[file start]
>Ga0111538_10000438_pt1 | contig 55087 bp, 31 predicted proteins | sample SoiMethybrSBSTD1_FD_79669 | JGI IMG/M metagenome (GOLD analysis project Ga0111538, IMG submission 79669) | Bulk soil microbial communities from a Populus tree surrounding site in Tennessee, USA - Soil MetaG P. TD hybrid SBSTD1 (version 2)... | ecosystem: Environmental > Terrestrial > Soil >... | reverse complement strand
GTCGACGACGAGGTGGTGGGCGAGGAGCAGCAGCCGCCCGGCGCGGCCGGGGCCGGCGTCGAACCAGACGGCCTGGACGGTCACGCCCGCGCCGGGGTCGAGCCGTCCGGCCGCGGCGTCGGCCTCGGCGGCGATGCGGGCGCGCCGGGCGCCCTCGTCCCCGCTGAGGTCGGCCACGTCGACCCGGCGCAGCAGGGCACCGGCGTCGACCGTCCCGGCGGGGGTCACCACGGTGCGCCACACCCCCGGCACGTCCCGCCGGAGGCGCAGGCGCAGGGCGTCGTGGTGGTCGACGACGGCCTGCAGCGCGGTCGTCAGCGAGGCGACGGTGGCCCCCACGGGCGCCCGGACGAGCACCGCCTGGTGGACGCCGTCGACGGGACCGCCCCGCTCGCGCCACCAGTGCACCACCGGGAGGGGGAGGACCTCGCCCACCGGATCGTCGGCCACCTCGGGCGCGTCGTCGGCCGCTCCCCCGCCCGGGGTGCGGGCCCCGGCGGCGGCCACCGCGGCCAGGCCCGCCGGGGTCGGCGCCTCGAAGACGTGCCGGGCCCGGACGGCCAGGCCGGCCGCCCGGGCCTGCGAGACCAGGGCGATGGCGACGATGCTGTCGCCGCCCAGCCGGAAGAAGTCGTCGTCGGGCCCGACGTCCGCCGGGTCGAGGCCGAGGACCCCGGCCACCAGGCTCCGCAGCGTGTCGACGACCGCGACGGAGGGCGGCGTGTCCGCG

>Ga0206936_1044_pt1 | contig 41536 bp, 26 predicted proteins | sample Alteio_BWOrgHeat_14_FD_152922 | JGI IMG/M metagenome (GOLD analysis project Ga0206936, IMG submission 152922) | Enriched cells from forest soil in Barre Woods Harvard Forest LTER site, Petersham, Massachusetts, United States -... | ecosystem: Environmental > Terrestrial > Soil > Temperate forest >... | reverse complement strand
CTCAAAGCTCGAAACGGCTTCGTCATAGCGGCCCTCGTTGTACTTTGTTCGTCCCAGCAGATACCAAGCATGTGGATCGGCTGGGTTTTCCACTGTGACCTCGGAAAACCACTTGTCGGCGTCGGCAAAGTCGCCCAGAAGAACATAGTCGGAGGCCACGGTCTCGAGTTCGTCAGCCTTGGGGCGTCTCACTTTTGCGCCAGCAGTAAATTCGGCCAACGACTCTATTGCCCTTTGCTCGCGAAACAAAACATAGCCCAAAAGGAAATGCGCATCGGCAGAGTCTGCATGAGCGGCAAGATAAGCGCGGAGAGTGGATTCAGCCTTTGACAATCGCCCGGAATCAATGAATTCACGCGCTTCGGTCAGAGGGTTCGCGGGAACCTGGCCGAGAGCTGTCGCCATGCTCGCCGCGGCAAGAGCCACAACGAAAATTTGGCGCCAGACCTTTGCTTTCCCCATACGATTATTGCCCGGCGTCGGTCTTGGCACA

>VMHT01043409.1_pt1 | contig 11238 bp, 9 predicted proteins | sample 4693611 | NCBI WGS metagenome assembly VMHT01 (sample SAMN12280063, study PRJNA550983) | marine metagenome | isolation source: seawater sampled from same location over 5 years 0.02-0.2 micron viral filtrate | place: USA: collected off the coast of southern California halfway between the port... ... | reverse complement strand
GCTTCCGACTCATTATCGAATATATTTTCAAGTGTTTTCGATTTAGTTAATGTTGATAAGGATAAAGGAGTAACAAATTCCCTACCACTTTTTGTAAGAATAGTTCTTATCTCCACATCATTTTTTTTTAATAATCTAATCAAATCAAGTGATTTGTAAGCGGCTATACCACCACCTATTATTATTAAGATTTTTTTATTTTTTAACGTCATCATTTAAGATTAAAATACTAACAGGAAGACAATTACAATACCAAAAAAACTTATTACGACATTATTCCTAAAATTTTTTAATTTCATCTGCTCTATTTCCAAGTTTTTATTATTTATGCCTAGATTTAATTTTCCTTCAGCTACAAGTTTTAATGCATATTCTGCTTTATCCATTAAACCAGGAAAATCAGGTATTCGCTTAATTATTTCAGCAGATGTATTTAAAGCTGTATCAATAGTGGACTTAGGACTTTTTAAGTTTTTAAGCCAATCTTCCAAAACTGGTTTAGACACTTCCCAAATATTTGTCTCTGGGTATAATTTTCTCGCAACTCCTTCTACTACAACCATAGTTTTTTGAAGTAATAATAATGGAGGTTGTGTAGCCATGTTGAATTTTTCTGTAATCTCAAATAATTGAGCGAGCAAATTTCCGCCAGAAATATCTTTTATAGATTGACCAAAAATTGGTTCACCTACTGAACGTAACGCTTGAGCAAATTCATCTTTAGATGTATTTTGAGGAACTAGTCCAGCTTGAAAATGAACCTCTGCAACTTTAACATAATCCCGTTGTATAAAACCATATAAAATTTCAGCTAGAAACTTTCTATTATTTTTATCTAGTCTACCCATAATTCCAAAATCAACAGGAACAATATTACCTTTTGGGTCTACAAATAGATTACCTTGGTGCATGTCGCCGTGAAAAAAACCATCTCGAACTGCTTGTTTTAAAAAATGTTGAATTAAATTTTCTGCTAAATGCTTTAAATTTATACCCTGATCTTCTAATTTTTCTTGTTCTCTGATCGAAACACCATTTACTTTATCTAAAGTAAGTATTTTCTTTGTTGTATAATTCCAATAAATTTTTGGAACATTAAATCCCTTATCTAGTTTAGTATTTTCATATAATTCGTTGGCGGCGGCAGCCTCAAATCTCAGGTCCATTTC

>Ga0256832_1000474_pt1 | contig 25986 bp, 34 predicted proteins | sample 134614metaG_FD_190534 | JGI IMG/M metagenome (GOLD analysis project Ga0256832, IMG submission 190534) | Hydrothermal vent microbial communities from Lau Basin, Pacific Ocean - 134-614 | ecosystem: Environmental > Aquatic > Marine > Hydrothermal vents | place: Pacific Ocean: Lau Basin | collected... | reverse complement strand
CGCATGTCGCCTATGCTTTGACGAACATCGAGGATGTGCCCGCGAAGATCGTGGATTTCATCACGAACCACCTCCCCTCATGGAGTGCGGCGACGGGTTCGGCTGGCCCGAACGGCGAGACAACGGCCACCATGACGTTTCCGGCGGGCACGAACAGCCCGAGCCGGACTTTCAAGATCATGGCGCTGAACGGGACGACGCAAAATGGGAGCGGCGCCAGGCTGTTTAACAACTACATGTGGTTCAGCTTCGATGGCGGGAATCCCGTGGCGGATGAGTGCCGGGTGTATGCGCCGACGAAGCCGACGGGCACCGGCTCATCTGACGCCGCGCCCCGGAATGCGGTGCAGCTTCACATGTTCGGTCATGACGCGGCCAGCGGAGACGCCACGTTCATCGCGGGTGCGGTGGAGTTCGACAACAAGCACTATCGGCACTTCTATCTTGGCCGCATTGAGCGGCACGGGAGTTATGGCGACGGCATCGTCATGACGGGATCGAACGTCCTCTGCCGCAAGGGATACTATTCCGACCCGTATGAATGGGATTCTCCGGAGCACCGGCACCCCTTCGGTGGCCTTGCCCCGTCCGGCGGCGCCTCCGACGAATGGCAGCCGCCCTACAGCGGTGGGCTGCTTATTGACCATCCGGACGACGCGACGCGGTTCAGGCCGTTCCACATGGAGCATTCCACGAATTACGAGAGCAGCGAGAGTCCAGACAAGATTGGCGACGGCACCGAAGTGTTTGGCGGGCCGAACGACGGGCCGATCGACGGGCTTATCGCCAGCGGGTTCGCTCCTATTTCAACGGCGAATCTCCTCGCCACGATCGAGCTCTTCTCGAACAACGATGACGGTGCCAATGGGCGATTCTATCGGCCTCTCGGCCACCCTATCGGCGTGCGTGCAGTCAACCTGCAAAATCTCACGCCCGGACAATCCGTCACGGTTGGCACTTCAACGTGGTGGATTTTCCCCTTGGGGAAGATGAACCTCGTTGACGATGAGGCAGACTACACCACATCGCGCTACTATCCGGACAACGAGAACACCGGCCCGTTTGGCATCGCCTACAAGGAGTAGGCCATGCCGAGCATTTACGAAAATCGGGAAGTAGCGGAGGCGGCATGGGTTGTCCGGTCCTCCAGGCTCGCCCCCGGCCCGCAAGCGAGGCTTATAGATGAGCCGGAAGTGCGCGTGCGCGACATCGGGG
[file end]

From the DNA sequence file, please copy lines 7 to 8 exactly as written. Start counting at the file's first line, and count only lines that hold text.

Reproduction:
>Ga0256832_1000474_pt1 | contig 25986 bp, 34 predicted proteins | sample 134614metaG_FD_190534 | JGI IMG/M metagenome (GOLD analysis project Ga0256832, IMG submission 190534) | Hydrothermal vent microbial communities from Lau Basin, Pacific Ocean - 134-614 | ecosystem: Environmental > Aquatic > Marine > Hydrothermal vents | place: Pacific Ocean: Lau Basin | collected... | reverse complement strand
CGCATGTCGCCTATGCTTTGACGAACATCGAGGATGTGCCCGCGAAGATCGTGGATTTCATCACGAACCACCTCCCCTCATGGAGTGCGGCGACGGGTTCGGCTGGCCCGAACGGCGAGACAACGGCCACCATGACGTTTCCGGCGGGCACGAACAGCCCGAGCCGGACTTTCAAGATCATGGCGCTGAACGGGACGACGCAAAATGGGAGCGGCGCCAGGCTGTTTAACAACTACATGTGGTTCAGCTTCGATGGCGGGAATCCCGTGGCGGATGAGTGCCGGGTGTATGCGCCGACGAAGCCGACGGGCACCGGCTCATCTGACGCCGCGCCCCGGAATGCGGTGCAGCTTCACATGTTCGGTCATGACGCGGCCAGCGGAGACGCCACGTTCATCGCGGGTGCGGTGGAGTTCGACAACAAGCACTATCGGCACTTCTATCTTGGCCGCATTGAGCGGCACGGGAGTTATGGCGACGGCATCGTCATGACGGGATCGAACGTCCTCTGCCGCAAGGGATACTATTCCGACCCGTATGAATGGGATTCTCCGGAGCACCGGCACCCCTTCGGTGGCCTTGCCCCGTCCGGCGGCGCCTCCGACGAATGGCAGCCGCCCTACAGCGGTGGGCTGCTTATTGACCATCCGGACGACGCGACGCGGTTCAGGCCGTTCCACATGGAGCATTCCACGAATTACGAGAGCAGCGAGAGTCCAGACAAGATTGGCGACGGCACCGAAGTGTTTGGCGGGCCGAACGACGGGCCGATCGACGGGCTTATCGCCAGCGGGTTCGCTCCTATTTCAACGGCGAATCTCCTCGCCACGATCGAGCTCTTCTCGAACAACGATGACGGTGCCAATGGGCGATTCTATCGGCCTCTCGGCCACCCTATCGGCGTGCGTGCAGTCAACCTGCAAAATCTCACGCCCGGACAATCCGTCACGGTTGGCACTTCAACGTGGTGGATTTTCCCCTTGGGGAAGATGAACCTCGTTGACGATGAGGCAGACTACACCACATCGCGCTACTATCCGGACAACGAGAACACCGGCCCGTTTGGCATCGCCTACAAGGAGTAGGCCATGCCGAGCATTTACGAAAATCGGGAAGTAGCGGAGGCGGCATGGGTTGTCCGGTCCTCCAGGCTCGCCCCCGGCCCGCAAGCGAGGCTTATAGATGAGCCGGAAGTGCGCGTGCGCGACATCGGGG